Beginning in early 2015, the entire REDcard portfolio, including all Target-branded credit and debit cards, will be enabled with MasterCard’s chip-and-PIN solution. Existing co-branded cards will be reissued as MasterCard co-branded chip-and-PIN cards. Ultimately, through this initiative, all of Target’s REDcard products will be chip-and-PIN secured.
Michaels card data breach, which was discovered back in January, also includes Aaron Brother stores.
After weeks of analysis, we discovered evidence confirming that systems of Michaels stores in the United States and our subsidiary, Aaron Brothers, were attacked by criminals using highly sophisticated malware that had not been encountered previously by either of the security firms. The affected U.S. systems contained certain payment card information, such as payment card number and expiration date, about both Michaels and Aaron Brothers customers.
There is information about security breach at Hess gas stations.
A total of 16 Hess gas stations are involved, including one in Fort Myers. We're talking about the Hess gas station located on 15260 McGregor Boulevard off Iona Road.
Skimming is a physical attack which is different from what's happened at Target. Special skimming devices, which are installed at the pump's MSR (magnetic stripe reader), read and accumulate the cardholder data, then send it to hackers through bluetooth or cell network. In many cases, debit pin numbers are also stolen using fake keyboards installed at pinpad or hidden video camera which is set up to monitor the pinpads' keyboard and record the keystrokes.
This article in The New York Times blog is another example of fallacy of tokenization.
That is a gap that tokenization is meant to fill. The technology works behind the scenes of a digital transaction: Customers still put in their card number, but software then transforms that information into a one-time token — a randomly generated code — that is sent through the payment-processing chain. Thieves who intercept the code can do little with it without the means to unscramble the token.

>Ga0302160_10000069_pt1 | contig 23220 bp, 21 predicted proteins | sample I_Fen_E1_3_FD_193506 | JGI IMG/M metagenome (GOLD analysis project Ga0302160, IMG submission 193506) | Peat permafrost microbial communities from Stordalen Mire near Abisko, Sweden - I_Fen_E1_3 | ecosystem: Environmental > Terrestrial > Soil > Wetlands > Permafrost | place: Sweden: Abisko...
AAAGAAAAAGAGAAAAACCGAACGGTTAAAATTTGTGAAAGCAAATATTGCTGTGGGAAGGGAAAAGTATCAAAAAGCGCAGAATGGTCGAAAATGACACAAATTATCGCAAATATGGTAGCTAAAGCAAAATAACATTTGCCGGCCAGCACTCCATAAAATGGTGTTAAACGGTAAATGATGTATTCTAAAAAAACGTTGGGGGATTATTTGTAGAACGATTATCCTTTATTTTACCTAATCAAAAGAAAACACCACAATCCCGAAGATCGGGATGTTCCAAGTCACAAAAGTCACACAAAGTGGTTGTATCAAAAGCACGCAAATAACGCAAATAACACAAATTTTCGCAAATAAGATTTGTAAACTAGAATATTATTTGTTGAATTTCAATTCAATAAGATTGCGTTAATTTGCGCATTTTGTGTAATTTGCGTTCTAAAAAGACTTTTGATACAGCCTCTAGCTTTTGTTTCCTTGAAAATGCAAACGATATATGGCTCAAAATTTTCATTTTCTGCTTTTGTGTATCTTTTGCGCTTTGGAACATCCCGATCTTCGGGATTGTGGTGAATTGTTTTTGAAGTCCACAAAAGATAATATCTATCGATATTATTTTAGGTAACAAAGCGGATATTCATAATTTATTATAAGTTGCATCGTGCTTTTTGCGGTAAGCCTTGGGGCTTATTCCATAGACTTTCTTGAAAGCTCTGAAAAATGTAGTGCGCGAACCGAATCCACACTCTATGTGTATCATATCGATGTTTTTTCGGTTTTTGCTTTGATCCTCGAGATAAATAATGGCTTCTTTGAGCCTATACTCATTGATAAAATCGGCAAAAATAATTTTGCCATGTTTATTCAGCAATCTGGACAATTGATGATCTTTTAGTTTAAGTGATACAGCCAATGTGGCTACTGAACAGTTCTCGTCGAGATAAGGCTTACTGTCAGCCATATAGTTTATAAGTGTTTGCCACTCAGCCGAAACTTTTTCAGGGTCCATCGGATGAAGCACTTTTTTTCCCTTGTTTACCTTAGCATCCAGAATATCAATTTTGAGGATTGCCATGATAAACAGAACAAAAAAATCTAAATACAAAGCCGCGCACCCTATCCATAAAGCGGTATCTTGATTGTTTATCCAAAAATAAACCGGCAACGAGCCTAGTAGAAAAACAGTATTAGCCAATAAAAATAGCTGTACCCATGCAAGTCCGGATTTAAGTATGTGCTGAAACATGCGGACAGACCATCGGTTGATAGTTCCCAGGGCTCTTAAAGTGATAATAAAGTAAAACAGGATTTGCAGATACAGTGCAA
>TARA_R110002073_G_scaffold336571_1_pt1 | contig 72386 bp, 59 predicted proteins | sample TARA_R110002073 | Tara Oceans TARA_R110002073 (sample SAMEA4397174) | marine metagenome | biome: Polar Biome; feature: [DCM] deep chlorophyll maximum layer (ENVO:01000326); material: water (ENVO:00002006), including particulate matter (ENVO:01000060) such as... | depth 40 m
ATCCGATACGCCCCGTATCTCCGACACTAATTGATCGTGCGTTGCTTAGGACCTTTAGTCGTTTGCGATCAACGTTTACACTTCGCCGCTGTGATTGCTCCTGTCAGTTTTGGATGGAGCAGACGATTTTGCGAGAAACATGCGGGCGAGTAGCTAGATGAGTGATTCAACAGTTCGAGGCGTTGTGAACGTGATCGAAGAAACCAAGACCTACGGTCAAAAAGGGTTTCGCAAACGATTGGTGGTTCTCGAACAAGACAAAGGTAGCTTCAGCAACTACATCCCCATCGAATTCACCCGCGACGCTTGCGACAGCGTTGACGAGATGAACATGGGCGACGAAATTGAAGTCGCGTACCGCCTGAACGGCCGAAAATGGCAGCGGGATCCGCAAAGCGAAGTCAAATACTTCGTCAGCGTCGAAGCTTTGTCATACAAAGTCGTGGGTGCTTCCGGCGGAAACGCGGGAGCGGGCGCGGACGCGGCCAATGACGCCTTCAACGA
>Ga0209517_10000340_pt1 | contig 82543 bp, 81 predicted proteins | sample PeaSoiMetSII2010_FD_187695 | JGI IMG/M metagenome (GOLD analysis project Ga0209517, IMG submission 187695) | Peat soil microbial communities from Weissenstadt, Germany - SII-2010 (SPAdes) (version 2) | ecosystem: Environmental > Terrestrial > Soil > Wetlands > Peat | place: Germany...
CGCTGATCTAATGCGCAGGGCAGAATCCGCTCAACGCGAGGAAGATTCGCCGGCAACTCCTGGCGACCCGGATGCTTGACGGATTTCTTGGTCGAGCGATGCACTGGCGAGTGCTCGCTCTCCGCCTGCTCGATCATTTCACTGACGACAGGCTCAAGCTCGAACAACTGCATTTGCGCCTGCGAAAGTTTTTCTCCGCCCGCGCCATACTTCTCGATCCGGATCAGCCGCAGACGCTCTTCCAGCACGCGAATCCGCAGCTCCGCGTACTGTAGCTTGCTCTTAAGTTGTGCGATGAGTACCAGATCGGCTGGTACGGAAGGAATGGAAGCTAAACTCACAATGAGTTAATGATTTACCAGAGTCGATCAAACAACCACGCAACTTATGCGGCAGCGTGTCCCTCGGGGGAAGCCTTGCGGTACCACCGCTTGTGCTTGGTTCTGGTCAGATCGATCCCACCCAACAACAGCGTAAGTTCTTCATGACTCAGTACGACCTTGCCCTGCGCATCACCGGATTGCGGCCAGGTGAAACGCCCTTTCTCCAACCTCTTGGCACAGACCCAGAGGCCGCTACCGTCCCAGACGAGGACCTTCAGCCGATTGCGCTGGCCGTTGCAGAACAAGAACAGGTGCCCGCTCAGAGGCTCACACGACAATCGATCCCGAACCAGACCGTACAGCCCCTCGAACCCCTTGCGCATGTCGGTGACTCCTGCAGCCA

This description is untrue. Tokenization does not work this way. In order to get authorization for the credit card charge, the point of sale system still needs to send the full card data (the content of magnetic track 1 or 2) to the payment processing server. Such data cannot be just "transformed into a one-time randomly generated token" because the server system must be able to recognize and process it. So the card data should be encrypted using another technology called point-to-point encryption (P2PE) which is different from tokenization. Only after the card data is decrypted and processed at the payment processor's data center, it can be tokenized using the method described above, and the resulting token can be returned to the point of sale system. There are P2PE systems that are able to produce the format-preserving encryption so the resulting encrypted data looks similar to the original input so maybe that's created a confusion. But in any case, the data produced by such system is not "randomly generated", and it's not a token, and it's done in hardware rather than software, and the system is called P2PE and not tokenization. Unfortunately, such misunderstanding and overestimation of tokenization is very common perception.
My article in VentureBeat:
Lawsuit against Target and Trustwave gets the security standard all wrong.
This lawsuit could set a precedent, where the PCI security auditor is responsible for card data breaches even when the company they are auditing is fully in compliance with the PCI DSS.